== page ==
Decline can be seen across the leagues
16 December ~ It is 11 o’clock on a grey December Sunday morning in Bergamo. Lega Pro (third level) strugglers AlbinoLeffe and Lumezzane (where Mario Balotelli made his debut in professional football) are about to kick off. I no longer have an AlbinoLeffe season ticket, but I still occasionally watch the team. In 27 years I have never before attended a game that kicked off at this hour. It is part of a revolution that sees the 30 Lega Pro games kick off in 13 different time slots, from 7.30 on Friday evening to 8.45 on Monday evening. This enables all games to be shown live on the Lega Pro dedicated channel.
But there may not be as many viewers as the approximately 400 fans who turn up, less than two per cent of the stadium’s capacity. I have a whole row of seats to myself. There would be more atmosphere in a half empty cinema. Ten Lumezzane fans, guarded by two stewards, occupy the away end. Professional football was never meant to be like this.
The game is predictably poor. AlbinoLeffe are an awful side, and Lumezzane deserve their 1-0 win for being less awful. Before their visit to Bergamo they had taken one point and scored two goals in eight away games, but a low 20-yard shot into the corner after 51 minutes always looks as if it will be enough. The football on show is well below the standard of that played in the Conference National.
As I watch, my thoughts go back seven years, when a thrilling AlbinoLeffe side came within a goal of making it to Serie A, attracting crowds that occasionally reached 8,000. However, with hindsight the seeds of AlbinoLeffe’s current plight, with relegation to Serie D a real possibility, were sown in those heady days. For that team also contained players who were to sell matches, and may even have started doing so at the end of 2007-2008, when an automatic promotion place was thrown away in the last few games of the regular season. (The match-fixing scandal blew up in June 2011, and by the time AlbinoLeffe’s guilt was established we were well into 2012.) Since Lecce pipped them for a place in Serie A, AlbinoLeffe have been in a decline that is now turning into a headlong slide into oblivion. The revelation that so many players had sold matches knocked the heart and soul out of the club.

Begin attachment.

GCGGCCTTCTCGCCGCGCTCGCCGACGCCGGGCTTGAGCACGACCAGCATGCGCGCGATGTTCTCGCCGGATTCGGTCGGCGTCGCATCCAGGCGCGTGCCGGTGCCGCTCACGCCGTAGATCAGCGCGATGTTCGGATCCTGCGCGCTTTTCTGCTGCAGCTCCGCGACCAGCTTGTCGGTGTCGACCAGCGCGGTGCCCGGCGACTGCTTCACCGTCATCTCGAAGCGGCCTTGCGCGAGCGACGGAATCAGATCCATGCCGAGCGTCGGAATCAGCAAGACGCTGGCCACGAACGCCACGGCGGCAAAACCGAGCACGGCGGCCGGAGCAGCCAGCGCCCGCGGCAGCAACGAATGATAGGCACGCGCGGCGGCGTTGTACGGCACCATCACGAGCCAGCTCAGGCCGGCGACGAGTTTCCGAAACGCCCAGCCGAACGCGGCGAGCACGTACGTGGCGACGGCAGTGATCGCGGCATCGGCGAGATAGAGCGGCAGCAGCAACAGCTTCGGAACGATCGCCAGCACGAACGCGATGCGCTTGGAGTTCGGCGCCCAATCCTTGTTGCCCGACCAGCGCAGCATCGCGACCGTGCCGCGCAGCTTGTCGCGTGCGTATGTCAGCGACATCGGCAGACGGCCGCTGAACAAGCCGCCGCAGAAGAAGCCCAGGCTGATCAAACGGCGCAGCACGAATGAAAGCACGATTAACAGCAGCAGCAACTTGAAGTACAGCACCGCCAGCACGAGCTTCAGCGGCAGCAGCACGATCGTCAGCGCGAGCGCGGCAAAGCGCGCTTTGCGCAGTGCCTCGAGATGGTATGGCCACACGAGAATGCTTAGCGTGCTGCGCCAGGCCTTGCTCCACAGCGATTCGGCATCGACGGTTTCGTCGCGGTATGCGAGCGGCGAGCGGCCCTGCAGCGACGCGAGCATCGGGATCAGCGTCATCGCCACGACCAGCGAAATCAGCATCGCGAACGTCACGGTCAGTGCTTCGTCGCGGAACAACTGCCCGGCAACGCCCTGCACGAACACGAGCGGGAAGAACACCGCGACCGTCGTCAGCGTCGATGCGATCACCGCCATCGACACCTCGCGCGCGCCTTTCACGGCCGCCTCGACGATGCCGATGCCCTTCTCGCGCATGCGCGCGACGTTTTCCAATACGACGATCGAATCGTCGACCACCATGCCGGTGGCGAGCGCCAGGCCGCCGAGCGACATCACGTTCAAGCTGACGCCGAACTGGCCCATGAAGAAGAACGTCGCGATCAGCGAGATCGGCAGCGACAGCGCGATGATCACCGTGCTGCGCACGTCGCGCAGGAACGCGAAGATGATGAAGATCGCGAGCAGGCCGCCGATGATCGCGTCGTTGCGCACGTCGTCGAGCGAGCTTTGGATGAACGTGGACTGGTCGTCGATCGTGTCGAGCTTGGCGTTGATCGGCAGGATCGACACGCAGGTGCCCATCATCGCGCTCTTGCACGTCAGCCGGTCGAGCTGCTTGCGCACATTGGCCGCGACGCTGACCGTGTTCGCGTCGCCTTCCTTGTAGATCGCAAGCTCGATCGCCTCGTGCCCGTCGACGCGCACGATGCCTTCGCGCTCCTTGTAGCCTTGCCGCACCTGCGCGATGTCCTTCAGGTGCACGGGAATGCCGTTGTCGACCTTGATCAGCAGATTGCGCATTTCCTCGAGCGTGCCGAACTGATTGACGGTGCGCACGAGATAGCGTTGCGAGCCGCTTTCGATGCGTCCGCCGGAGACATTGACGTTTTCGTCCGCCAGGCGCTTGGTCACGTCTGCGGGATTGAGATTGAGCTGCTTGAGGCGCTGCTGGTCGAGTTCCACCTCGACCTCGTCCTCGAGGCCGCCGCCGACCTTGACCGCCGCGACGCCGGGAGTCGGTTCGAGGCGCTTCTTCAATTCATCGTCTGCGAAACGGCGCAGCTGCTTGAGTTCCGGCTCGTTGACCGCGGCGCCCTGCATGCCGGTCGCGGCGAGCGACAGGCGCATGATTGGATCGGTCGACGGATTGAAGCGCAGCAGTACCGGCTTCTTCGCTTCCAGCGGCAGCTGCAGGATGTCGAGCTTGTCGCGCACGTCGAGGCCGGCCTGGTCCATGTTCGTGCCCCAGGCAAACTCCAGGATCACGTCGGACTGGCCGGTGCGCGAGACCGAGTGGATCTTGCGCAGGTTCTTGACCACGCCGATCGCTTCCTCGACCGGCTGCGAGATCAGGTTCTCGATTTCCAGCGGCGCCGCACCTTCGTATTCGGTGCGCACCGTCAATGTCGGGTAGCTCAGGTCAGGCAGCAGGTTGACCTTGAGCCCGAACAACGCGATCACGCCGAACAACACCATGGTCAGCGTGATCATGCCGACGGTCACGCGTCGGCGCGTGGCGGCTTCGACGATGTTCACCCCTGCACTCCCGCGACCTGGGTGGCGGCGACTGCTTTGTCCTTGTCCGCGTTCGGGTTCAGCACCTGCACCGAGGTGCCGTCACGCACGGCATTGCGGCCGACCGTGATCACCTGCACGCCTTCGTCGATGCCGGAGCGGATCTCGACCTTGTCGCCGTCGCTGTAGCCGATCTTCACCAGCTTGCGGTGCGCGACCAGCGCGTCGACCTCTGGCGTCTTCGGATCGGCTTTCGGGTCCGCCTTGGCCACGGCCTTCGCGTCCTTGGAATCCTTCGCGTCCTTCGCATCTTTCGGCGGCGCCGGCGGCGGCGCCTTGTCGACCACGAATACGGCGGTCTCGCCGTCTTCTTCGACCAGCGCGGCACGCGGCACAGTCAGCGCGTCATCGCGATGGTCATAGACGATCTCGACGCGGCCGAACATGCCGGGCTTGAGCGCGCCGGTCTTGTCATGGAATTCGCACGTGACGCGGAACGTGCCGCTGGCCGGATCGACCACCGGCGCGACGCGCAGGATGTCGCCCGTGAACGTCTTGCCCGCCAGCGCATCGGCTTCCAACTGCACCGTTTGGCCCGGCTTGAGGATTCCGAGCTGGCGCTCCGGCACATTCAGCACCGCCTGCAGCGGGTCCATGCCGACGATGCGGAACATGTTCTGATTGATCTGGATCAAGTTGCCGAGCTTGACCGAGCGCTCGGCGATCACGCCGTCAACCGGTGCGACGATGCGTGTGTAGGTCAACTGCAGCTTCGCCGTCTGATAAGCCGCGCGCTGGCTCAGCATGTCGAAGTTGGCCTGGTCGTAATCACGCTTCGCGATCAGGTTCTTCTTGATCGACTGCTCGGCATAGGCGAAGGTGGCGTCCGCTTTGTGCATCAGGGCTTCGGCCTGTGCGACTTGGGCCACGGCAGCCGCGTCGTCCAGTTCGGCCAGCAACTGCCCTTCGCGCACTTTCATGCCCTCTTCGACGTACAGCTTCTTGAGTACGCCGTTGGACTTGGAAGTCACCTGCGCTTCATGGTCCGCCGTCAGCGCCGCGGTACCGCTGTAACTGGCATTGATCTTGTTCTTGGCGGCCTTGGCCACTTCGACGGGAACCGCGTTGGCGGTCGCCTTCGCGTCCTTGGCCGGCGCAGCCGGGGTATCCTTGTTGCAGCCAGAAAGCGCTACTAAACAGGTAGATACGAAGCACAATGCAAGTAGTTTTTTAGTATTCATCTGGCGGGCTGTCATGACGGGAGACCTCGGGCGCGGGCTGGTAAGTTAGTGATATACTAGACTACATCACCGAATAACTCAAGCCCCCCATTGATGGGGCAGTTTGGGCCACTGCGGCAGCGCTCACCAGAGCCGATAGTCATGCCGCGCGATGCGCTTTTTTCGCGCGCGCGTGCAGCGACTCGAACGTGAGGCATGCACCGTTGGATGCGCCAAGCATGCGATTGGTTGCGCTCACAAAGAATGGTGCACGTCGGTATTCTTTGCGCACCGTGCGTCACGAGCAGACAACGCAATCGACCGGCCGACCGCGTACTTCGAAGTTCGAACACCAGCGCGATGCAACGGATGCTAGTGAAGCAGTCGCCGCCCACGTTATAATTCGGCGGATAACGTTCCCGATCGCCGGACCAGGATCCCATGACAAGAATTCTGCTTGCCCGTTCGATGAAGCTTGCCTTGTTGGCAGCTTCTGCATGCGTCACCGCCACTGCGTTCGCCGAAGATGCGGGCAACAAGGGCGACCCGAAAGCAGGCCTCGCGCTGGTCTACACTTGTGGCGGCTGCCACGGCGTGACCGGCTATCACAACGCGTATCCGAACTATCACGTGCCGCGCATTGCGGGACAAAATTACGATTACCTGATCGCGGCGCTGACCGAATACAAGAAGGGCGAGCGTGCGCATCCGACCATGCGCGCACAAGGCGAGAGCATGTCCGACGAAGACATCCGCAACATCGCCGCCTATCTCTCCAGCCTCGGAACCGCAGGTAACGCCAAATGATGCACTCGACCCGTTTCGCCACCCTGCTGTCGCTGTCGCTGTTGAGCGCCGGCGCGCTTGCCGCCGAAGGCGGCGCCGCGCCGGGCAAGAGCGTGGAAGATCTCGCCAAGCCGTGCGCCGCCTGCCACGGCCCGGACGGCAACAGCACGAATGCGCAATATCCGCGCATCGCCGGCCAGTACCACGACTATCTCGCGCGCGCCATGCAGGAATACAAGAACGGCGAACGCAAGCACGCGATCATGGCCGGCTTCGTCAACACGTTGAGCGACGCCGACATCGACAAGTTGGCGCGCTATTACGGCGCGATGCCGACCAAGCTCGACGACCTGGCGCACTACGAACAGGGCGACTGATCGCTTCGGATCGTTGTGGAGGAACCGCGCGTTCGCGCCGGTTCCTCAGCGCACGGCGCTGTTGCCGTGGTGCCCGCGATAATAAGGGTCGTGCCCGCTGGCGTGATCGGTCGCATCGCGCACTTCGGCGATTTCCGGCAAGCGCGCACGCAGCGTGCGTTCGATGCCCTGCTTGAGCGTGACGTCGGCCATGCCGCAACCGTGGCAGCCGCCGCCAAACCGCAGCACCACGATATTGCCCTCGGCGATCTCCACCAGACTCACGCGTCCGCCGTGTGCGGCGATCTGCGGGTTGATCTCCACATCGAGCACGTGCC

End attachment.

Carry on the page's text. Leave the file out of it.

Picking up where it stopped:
The deterioration of AlbinoLeffe mirrors that of Italian football as a whole. It is difficult to have faith in a sport that has a national coach, Antonio Conte, who has served a suspension for his part in the scandal when his then club Siena were accused of match fixing. It has a president in Carlo Tavecchio who opened his campaign last July with a racist comment. Meanwhile vice-president Mario Macalli, who is also the president of Lega Pro, had a conflict of interests when he was involved in the affairs of one of the clubs he was responsible for, Pergocrema, from his home town of Crema, near Cremona.
Then there is the age of these two men. Tavecchio is 73 and Macalli is 77. They are examples of an Italian trait of hanging on to power at all costs. It is also exemplified by the 78-year-old Silvio Berlusconi and his 70-year-old right-hand man Adriano Galliani, who have been in place at Milan since 1986. When I came here Italian football was often beautiful, like AlbinoLeffe’s seven years ago, but above all it mattered. Now, like AlbinoLeffe, it is moribund and needs the kiss of life desperately. It is not going to get it as long as it continues to be in the hands of septuagenarians. Richard Mason